CAS set for key pre-Olympic hearings as Sun, Jack fight for careers
The Court of Arbitration for Sport (CAS) will hear a pair of key cases ahead of the Tokyo Games that will significantly shape the swimming landscape as Sun Yang and Shayna Jack fight for their respective careers in the pool.
The retrial of Sun, a triple Olympic champion and superstar athlete in his native China, will appear before CAS next week in a three-day hearing set down for May 25-27.
Shayna Jack’s four-year doping ban had been reduced to two years but she faces one final fight.Credit:Paul Harris
He had previously been banned for eight years for an anti-doping violation but it was overturned by Switzerland’s Supreme Court when one of the panellists, Italy’s Franco Frattini, was found to have anti-Chinese bias in his social media history.
It now puts him back on a course to collide with arch-rival Mack Horton, Australia’s Olympic 400m freestyle champion who famously called him out as a ‘drug cheat’ in Rio before refusing to share a podium with him at the dramatic FINA World Championships in 2019.
But the chances of that happening appear remote, with a verdict on Sun’s case due before the Games and the 29-year-old in need of some legal wizardry to prove he wasn’t complicit in a vial of blood being smashed during a routine test at his home in September of 2018.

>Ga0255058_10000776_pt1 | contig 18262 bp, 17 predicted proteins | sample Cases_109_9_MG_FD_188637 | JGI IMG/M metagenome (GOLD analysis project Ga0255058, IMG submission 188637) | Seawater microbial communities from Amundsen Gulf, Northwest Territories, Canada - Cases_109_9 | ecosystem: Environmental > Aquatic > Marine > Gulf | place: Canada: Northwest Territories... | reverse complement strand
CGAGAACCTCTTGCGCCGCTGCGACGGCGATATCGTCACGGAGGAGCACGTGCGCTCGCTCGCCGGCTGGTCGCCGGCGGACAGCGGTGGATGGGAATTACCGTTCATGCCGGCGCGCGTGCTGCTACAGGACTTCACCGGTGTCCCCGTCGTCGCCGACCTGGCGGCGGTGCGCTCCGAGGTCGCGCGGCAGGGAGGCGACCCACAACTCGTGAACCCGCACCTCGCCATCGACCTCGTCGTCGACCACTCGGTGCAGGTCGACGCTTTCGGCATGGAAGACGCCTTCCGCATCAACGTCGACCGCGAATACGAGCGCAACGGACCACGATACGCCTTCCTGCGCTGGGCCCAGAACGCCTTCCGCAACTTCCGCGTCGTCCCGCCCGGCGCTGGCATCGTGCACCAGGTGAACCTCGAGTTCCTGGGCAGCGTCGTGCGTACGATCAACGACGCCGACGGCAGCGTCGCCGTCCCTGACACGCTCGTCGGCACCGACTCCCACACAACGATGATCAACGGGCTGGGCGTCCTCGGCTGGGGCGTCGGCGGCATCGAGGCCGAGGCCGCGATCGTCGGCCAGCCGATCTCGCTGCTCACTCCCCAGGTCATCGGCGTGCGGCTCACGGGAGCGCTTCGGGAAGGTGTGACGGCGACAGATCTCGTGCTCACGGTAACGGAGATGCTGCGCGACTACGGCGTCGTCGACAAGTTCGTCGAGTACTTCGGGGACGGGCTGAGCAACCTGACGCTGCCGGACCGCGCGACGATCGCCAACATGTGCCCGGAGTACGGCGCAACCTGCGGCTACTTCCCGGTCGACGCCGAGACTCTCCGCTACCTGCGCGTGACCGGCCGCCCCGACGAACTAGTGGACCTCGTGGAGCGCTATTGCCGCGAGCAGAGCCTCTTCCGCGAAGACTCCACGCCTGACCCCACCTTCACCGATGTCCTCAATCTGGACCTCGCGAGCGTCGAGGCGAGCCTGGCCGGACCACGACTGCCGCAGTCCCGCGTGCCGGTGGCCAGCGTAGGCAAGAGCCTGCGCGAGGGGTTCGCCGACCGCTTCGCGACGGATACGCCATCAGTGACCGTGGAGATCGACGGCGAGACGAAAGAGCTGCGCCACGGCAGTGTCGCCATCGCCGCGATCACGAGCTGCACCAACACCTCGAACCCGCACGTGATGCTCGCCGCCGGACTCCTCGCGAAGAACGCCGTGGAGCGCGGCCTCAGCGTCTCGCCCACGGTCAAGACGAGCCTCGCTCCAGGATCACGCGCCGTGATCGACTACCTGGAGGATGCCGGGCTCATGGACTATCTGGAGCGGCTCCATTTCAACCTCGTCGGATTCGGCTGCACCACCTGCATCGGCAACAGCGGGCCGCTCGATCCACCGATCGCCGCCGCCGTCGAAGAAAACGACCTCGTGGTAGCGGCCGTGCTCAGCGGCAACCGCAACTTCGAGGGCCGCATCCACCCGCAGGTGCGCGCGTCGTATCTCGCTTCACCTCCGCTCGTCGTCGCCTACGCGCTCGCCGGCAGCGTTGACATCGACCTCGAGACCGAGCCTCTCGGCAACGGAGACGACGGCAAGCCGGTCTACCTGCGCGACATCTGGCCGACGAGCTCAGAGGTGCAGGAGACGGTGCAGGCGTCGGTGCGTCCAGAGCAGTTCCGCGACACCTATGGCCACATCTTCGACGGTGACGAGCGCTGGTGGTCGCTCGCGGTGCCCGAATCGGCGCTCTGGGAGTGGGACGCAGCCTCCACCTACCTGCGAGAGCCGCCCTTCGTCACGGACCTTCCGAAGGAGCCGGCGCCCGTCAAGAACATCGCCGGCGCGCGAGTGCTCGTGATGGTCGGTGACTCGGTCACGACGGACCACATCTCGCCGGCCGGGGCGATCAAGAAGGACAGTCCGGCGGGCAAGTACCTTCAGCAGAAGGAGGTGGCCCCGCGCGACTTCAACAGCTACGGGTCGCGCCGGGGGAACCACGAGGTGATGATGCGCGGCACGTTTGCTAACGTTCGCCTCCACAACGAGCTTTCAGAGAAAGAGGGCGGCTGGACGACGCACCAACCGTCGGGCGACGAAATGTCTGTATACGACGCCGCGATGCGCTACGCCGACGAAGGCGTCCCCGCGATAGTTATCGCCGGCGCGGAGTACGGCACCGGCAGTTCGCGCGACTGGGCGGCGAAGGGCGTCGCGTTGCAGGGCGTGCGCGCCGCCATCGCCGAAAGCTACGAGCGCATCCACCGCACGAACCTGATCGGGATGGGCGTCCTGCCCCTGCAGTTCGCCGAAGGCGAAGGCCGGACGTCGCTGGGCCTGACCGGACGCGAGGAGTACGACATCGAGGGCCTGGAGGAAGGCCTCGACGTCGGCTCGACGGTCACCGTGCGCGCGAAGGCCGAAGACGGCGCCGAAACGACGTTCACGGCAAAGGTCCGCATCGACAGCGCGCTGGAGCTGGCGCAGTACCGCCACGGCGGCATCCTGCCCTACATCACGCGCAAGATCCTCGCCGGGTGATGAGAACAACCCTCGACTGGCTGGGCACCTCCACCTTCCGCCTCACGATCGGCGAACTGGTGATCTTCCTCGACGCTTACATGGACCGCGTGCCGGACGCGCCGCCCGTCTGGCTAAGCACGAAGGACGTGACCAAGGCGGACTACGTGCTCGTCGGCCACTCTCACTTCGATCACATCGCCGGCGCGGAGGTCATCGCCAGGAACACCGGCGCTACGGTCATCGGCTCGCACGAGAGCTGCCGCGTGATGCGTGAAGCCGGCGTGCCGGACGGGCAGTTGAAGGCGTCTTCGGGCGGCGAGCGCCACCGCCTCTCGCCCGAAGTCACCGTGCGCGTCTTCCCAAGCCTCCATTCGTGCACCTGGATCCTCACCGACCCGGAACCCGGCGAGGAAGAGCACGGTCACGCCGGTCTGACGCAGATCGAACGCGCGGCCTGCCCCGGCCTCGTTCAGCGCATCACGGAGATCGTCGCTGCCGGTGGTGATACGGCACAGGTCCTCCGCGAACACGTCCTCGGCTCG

He will have the benefit of three fresh CAS judges and this case won’t be heard in public and, with any luck, won’t have the same translation issues that beset the original hearing. But those judges were damning in their appraisal of Sun as a witness and went on to rub him out of the sport.
Mack Horton refused to stand on a podium with Sun Yang at the 2019 world championships.Credit:Getty
In any case, the Sun-Horton storyline partly hinges on Horton’s ability to make the Olympic team, which doesn’t appear a certainty given his struggles in the pool this year. He now has serious challenges in the 400m and, despite always struggling to clock decent times during heavy training, must improve dramatically at the trials in June to book his ticket to Tokyo.
Then there is Jack, who had her four-year-ban reduced to two years by CAS late last year, only for WADA and Sport Integrity Australia (SIA) to appeal that verdict and ask for the full ban to be served.
Jack tested positive before the 2019 World Championships to the anabolic agent ligandrol and immediately went on the front foot to deny any intention to cheat. She has always contended she had no idea how the substance entered her system and was found to be highly credible by a CAS judge.
Her appeal will be held in front of a trio of CAS judges on June 28-29, about a week after the Olympic trials conclude. Her ban was due to conclude just weeks later and she is already back in training with her coach Dean Boxall at the decorated St Peters Western club in Brisbane.
Jack’s case caused some legal issues for WADA, who appealed partly to stop a precedent that would give more scope to athletes trying to reduce bans for unintentional doping, even if they can’t prove how the drugs came to enter their system.
The matter of athletes testing positive to minuscule amounts of banned substances but being hit with the same bans as serial or serious intentional dopers has become a highly contentious matter in international anti-doping circles.
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